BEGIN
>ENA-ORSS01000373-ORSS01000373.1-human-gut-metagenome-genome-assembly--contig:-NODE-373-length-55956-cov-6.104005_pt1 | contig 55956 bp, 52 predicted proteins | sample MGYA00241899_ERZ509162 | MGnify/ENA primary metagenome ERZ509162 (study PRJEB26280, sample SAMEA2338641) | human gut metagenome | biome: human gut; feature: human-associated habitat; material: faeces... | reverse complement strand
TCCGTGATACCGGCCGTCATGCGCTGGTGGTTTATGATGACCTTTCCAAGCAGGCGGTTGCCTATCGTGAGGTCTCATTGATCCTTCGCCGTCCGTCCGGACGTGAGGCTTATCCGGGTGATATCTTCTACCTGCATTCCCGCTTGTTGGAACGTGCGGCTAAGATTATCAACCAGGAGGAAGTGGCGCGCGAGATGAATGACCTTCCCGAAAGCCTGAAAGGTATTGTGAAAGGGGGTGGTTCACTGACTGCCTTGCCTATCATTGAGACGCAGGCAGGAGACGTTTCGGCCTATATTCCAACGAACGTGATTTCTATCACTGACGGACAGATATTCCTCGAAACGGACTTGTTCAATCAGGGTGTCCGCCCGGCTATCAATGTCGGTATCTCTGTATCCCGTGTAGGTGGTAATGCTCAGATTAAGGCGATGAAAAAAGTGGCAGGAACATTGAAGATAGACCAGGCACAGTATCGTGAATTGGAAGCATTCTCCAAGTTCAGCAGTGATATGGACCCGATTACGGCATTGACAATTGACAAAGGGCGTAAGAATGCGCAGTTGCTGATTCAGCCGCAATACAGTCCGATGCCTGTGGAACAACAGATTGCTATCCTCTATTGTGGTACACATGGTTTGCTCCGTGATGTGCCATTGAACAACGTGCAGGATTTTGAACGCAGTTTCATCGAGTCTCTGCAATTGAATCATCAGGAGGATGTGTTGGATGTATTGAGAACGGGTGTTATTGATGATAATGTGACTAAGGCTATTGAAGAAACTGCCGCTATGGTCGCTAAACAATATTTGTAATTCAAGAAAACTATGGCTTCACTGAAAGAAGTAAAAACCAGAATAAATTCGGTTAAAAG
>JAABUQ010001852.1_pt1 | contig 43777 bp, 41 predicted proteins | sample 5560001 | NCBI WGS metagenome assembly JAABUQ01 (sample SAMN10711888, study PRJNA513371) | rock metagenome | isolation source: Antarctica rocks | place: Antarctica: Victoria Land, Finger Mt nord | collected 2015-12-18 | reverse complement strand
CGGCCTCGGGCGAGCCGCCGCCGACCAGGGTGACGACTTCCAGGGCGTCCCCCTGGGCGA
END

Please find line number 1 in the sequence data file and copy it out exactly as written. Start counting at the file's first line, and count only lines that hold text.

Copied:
>ENA-ORSS01000373-ORSS01000373.1-human-gut-metagenome-genome-assembly--contig:-NODE-373-length-55956-cov-6.104005_pt1 | contig 55956 bp, 52 predicted proteins | sample MGYA00241899_ERZ509162 | MGnify/ENA primary metagenome ERZ509162 (study PRJEB26280, sample SAMEA2338641) | human gut metagenome | biome: human gut; feature: human-associated habitat; material: faeces... | reverse complement strand